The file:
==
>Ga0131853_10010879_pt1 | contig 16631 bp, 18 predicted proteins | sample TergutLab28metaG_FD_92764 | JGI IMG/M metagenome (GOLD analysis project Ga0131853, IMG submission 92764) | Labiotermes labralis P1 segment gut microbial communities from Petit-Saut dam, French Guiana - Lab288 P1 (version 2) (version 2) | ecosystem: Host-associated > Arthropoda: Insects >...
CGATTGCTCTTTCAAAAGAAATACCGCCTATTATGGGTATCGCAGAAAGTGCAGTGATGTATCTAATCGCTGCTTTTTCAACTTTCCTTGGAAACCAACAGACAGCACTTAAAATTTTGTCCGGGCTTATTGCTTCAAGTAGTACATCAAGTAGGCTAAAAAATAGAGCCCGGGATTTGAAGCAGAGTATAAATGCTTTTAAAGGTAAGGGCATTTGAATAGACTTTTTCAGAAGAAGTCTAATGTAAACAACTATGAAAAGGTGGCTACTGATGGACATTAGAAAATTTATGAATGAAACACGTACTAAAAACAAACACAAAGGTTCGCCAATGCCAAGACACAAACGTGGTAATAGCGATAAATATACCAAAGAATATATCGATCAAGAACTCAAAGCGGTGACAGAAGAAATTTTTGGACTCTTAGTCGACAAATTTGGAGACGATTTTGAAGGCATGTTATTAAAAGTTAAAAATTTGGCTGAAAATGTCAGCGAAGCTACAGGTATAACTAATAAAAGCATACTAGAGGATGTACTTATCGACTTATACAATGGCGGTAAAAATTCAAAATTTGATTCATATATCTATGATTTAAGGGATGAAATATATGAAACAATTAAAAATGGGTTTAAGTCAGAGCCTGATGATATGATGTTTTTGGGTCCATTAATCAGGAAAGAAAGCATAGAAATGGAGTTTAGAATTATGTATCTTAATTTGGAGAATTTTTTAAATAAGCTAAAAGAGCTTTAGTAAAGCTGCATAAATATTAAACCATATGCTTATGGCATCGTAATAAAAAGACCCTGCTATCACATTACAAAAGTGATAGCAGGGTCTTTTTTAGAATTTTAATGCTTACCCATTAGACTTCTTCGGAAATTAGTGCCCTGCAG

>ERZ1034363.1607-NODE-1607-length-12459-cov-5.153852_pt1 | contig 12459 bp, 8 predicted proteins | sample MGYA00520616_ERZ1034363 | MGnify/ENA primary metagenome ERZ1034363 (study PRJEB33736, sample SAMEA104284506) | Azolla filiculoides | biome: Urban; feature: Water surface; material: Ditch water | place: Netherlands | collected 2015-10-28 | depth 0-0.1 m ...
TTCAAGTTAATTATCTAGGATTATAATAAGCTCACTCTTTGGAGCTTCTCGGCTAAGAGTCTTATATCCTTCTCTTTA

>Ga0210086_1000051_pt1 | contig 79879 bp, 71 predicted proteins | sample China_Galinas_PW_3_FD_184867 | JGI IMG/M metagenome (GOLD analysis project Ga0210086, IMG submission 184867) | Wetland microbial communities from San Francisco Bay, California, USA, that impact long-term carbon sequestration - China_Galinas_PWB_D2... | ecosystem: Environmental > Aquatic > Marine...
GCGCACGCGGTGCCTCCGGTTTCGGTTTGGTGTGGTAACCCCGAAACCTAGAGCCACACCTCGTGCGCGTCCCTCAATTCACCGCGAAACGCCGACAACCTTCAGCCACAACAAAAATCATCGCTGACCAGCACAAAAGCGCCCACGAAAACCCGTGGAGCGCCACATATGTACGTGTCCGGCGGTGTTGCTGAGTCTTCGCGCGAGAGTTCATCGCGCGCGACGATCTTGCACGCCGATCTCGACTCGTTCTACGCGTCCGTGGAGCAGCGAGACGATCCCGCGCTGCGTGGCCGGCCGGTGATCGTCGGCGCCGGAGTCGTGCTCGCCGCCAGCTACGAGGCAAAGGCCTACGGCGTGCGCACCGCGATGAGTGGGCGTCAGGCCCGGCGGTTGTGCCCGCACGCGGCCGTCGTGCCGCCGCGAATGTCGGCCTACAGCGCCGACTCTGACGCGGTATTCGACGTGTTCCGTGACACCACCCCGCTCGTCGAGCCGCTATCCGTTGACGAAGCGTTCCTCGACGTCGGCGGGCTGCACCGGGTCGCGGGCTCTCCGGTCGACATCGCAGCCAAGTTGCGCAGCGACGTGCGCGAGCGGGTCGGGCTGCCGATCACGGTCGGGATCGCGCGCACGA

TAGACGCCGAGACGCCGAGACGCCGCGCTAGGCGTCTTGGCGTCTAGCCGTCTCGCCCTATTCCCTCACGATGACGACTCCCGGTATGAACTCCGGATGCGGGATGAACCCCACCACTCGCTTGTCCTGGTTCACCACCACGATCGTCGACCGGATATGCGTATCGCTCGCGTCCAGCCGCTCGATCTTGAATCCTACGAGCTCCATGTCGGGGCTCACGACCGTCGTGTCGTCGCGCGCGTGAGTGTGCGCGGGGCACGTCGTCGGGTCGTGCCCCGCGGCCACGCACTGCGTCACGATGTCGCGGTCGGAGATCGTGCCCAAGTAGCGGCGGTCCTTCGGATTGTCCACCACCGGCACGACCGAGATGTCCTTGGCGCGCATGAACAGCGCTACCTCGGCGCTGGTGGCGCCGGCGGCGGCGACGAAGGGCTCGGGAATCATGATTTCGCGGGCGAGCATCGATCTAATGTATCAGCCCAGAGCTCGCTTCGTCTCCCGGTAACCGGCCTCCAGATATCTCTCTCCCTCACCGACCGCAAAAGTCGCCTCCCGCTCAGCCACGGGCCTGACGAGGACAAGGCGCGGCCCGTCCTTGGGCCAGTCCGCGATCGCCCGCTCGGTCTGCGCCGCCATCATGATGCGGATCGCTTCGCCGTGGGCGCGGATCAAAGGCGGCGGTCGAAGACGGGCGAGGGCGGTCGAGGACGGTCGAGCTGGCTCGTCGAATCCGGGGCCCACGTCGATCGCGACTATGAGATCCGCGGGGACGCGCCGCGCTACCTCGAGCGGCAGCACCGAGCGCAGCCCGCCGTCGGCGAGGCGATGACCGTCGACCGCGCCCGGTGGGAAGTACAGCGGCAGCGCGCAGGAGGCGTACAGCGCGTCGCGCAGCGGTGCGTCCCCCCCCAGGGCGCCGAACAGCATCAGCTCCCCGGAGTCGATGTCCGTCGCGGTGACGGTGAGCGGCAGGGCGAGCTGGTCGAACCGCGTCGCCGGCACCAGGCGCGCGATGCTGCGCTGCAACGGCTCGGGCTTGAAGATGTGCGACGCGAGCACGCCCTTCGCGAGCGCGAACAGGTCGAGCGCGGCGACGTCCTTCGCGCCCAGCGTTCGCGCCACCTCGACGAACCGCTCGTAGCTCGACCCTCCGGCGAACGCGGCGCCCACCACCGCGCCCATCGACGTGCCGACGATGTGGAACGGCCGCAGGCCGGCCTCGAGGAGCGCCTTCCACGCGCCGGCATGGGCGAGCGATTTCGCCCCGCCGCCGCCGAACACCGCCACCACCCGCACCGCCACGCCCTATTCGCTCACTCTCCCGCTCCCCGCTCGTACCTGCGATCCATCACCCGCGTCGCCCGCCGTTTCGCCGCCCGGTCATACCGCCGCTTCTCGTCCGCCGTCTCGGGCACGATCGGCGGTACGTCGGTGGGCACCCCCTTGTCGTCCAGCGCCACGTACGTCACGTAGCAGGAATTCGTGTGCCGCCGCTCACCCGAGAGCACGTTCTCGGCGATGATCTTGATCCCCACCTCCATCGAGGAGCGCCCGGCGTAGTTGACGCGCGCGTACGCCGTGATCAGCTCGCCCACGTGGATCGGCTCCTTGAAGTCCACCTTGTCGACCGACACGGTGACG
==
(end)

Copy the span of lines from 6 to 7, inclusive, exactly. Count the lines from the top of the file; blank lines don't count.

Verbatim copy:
GCGCACGCGGTGCCTCCGGTTTCGGTTTGGTGTGGTAACCCCGAAACCTAGAGCCACACCTCGTGCGCGTCCCTCAATTCACCGCGAAACGCCGACAACCTTCAGCCACAACAAAAATCATCGCTGACCAGCACAAAAGCGCCCACGAAAACCCGTGGAGCGCCACATATGTACGTGTCCGGCGGTGTTGCTGAGTCTTCGCGCGAGAGTTCATCGCGCGCGACGATCTTGCACGCCGATCTCGACTCGTTCTACGCGTCCGTGGAGCAGCGAGACGATCCCGCGCTGCGTGGCCGGCCGGTGATCGTCGGCGCCGGAGTCGTGCTCGCCGCCAGCTACGAGGCAAAGGCCTACGGCGTGCGCACCGCGATGAGTGGGCGTCAGGCCCGGCGGTTGTGCCCGCACGCGGCCGTCGTGCCGCCGCGAATGTCGGCCTACAGCGCCGACTCTGACGCGGTATTCGACGTGTTCCGTGACACCACCCCGCTCGTCGAGCCGCTATCCGTTGACGAAGCGTTCCTCGACGTCGGCGGGCTGCACCGGGTCGCGGGCTCTCCGGTCGACATCGCAGCCAAGTTGCGCAGCGACGTGCGCGAGCGGGTCGGGCTGCCGATCACGGTCGGGATCGCGCGCACGA

TAGACGCCGAGACGCCGAGACGCCGCGCTAGGCGTCTTGGCGTCTAGCCGTCTCGCCCTATTCCCTCACGATGACGACTCCCGGTATGAACTCCGGATGCGGGATGAACCCCACCACTCGCTTGTCCTGGTTCACCACCACGATCGTCGACCGGATATGCGTATCGCTCGCGTCCAGCCGCTCGATCTTGAATCCTACGAGCTCCATGTCGGGGCTCACGACCGTCGTGTCGTCGCGCGCGTGAGTGTGCGCGGGGCACGTCGTCGGGTCGTGCCCCGCGGCCACGCACTGCGTCACGATGTCGCGGTCGGAGATCGTGCCCAAGTAGCGGCGGTCCTTCGGATTGTCCACCACCGGCACGACCGAGATGTCCTTGGCGCGCATGAACAGCGCTACCTCGGCGCTGGTGGCGCCGGCGGCGGCGACGAAGGGCTCGGGAATCATGATTTCGCGGGCGAGCATCGATCTAATGTATCAGCCCAGAGCTCGCTTCGTCTCCCGGTAACCGGCCTCCAGATATCTCTCTCCCTCACCGACCGCAAAAGTCGCCTCCCGCTCAGCCACGGGCCTGACGAGGACAAGGCGCGGCCCGTCCTTGGGCCAGTCCGCGATCGCCCGCTCGGTCTGCGCCGCCATCATGATGCGGATCGCTTCGCCGTGGGCGCGGATCAAAGGCGGCGGTCGAAGACGGGCGAGGGCGGTCGAGGACGGTCGAGCTGGCTCGTCGAATCCGGGGCCCACGTCGATCGCGACTATGAGATCCGCGGGGACGCGCCGCGCTACCTCGAGCGGCAGCACCGAGCGCAGCCCGCCGTCGGCGAGGCGATGACCGTCGACCGCGCCCGGTGGGAAGTACAGCGGCAGCGCGCAGGAGGCGTACAGCGCGTCGCGCAGCGGTGCGTCCCCCCCCAGGGCGCCGAACAGCATCAGCTCCCCGGAGTCGATGTCCGTCGCGGTGACGGTGAGCGGCAGGGCGAGCTGGTCGAACCGCGTCGCCGGCACCAGGCGCGCGATGCTGCGCTGCAACGGCTCGGGCTTGAAGATGTGCGACGCGAGCACGCCCTTCGCGAGCGCGAACAGGTCGAGCGCGGCGACGTCCTTCGCGCCCAGCGTTCGCGCCACCTCGACGAACCGCTCGTAGCTCGACCCTCCGGCGAACGCGGCGCCCACCACCGCGCCCATCGACGTGCCGACGATGTGGAACGGCCGCAGGCCGGCCTCGAGGAGCGCCTTCCACGCGCCGGCATGGGCGAGCGATTTCGCCCCGCCGCCGCCGAACACCGCCACCACCCGCACCGCCACGCCCTATTCGCTCACTCTCCCGCTCCCCGCTCGTACCTGCGATCCATCACCCGCGTCGCCCGCCGTTTCGCCGCCCGGTCATACCGCCGCTTCTCGTCCGCCGTCTCGGGCACGATCGGCGGTACGTCGGTGGGCACCCCCTTGTCGTCCAGCGCCACGTACGTCACGTAGCAGGAATTCGTGTGCCGCCGCTCACCCGAGAGCACGTTCTCGGCGATGATCTTGATCCCCACCTCCATCGAGGAGCGCCCGGCGTAGTTGACGCGCGCGTACGCCGTGATCAGCTCGCCCACGTGGATCGGCTCCTTGAAGTCCACCTTGTCGACCGACACGGTGACG